Troops ordered to move on Tigray capital, says Ethiopian PM
Ethiopia’s prime minister said Thursday the army has been ordered to move on the embattled Tigray regional capital after his 72-hour ultimatum for Tigray leaders to surrender ended, and he warned residents to stay indoors and disarm.
The statement by Prime Minister Abiy Ahmed’s office means tanks and other weaponry can now close in on Mekele, a city of some half-million people. His government has warned of “no mercy” if residents don’t move away from the Tigray leaders in time.
The military offensive “has reached its final stage” after three weeks of fighting, the new statement said.
It asserts that thousands of Tigray militia and special forces surrendered during the 72-hour period. “We will take utmost care to protect civilians,” it says.
The United Nations has reported people fleeing the city, but communications and transport links remain severed to Tigray, and it’s not clear how many people in Mekele received the warnings.
The alarmed international community is calling for immediate de-escalation, dialogue and humanitarian access. Abiy on Wednesday, however, rejected international “interference.”
It remains difficult to verify claims in the fighting that erupted Nov. 4 between Ethiopian forces and the heavily armed forces of the Tigray People’s Liberation Front, which once dominated Ethiopia’s government but has been sidelined under Abiy’s rule. The two governments now regard each other as illegal.
The UN says shortages have become “very critical” in the Tigray region as its population of six million remains sealed off.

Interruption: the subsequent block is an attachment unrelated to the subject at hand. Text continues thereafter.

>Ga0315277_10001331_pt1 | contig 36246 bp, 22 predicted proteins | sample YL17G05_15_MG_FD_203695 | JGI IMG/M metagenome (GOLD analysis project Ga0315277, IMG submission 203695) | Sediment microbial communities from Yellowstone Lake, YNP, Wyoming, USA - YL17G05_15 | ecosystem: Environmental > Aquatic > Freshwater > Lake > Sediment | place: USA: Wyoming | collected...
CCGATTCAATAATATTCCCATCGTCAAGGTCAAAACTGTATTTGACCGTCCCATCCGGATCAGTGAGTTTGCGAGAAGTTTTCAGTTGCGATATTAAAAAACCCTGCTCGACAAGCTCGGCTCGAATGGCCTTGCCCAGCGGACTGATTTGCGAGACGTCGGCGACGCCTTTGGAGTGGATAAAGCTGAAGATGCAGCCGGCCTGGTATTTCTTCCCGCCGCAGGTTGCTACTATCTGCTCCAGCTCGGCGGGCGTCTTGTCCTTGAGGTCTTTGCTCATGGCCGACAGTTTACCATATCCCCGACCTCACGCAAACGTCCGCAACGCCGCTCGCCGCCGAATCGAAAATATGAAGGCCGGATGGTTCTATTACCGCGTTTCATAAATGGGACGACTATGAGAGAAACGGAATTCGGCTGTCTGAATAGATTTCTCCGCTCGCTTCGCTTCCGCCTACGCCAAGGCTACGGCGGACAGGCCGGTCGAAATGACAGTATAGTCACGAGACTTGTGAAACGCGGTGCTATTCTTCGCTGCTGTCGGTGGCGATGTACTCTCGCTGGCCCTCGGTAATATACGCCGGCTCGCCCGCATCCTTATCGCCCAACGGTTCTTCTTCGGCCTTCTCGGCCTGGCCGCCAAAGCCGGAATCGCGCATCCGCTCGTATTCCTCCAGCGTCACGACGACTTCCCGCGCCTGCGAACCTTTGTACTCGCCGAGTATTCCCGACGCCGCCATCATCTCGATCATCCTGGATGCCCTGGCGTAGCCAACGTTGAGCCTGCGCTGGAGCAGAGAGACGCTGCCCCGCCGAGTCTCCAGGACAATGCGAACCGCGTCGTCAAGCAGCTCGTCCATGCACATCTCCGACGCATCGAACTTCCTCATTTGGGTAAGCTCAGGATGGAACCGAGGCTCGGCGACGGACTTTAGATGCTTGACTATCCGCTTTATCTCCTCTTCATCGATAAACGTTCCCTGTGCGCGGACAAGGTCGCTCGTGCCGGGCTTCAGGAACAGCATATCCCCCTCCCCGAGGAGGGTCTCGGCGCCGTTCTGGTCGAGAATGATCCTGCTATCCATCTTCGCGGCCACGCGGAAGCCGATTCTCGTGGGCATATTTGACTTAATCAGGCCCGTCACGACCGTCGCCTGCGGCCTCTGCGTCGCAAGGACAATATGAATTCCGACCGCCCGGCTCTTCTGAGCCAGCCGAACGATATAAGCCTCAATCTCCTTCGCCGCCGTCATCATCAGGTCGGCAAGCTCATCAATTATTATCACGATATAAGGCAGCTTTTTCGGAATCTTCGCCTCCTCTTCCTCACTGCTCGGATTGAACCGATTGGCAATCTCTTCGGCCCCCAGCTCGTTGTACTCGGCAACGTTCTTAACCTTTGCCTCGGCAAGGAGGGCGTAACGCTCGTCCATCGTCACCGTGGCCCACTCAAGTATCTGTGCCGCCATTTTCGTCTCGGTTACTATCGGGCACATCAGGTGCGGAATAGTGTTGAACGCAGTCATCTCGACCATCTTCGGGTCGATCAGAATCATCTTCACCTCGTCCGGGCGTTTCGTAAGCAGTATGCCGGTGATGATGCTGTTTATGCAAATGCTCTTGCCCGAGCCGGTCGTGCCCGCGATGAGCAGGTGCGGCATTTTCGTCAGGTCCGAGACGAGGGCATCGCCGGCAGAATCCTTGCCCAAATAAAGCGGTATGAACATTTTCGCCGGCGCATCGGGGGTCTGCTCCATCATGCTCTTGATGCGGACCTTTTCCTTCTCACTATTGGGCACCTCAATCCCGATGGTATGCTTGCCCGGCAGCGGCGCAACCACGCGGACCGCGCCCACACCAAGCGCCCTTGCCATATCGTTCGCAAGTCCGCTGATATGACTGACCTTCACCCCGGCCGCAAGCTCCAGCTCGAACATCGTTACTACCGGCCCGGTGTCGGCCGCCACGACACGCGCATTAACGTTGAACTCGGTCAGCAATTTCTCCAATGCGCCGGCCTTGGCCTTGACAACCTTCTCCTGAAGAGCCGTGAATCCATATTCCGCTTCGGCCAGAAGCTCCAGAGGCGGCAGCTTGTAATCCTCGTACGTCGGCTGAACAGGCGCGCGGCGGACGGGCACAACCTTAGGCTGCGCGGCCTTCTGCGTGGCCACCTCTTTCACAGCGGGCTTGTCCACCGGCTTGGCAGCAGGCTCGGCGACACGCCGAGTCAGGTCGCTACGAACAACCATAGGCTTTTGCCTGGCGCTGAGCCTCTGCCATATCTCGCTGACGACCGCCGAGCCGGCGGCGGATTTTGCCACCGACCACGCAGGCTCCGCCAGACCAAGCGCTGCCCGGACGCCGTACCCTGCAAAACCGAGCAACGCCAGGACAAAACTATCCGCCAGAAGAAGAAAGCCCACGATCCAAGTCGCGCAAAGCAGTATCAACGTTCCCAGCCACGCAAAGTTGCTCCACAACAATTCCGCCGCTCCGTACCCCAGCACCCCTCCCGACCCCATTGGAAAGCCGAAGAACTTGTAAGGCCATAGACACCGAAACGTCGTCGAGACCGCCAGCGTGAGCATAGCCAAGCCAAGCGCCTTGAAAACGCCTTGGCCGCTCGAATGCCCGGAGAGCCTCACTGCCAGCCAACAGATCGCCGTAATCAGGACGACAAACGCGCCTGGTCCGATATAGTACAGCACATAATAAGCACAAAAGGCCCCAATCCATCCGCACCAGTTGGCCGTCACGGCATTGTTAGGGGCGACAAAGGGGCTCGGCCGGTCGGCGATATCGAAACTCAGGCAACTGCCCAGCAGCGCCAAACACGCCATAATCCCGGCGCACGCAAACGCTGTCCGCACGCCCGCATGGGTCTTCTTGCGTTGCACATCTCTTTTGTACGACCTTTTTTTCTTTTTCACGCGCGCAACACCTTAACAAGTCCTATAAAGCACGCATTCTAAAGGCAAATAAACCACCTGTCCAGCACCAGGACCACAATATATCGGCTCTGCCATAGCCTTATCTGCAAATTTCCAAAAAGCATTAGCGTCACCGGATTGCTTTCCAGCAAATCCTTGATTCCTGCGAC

Fuel and cash are running out, more than one million people are now estimated to be displaced and food for nearly 100,000 refugees from Eritrea will be gone in a week, according to a new report released overnight. And more than 600,000 people who rely on monthly food rations haven’t received them this month.
Travel blockages are so dire that even within Mekele the UN World Food Program cannot obtain access to transport food from its warehouses there.
Human Rights Watch is warning that “actions that deliberately impede relief supplies” violate international humanitarian law.
Refugees flee to Sudan
Another crisis is unfolding as more than 40,000 Ethiopian refugees have fled into a remote area of Sudan, where humanitarian groups and local communities struggle to feed, treat and shelter them. Nearly half the refugees are children under 18. Many fled with nothing.
“When it is cold, it hurts so much,” said one wounded refugee, Alam Kafa. “At night, I have to wrap tightly with a blanket so I can sleep. But I don’t sleep at night.”
“Just to imagine for everything, literally for everything, starting from your food, ending with your water drinking, ending just to go for the toilet facilities and washing your hands, for everything you depend on somebody else,” said Javanshir Hajiyev with aid group Mercy Corps. “This is really a very dire situation. I can’t stress how difficult it is.”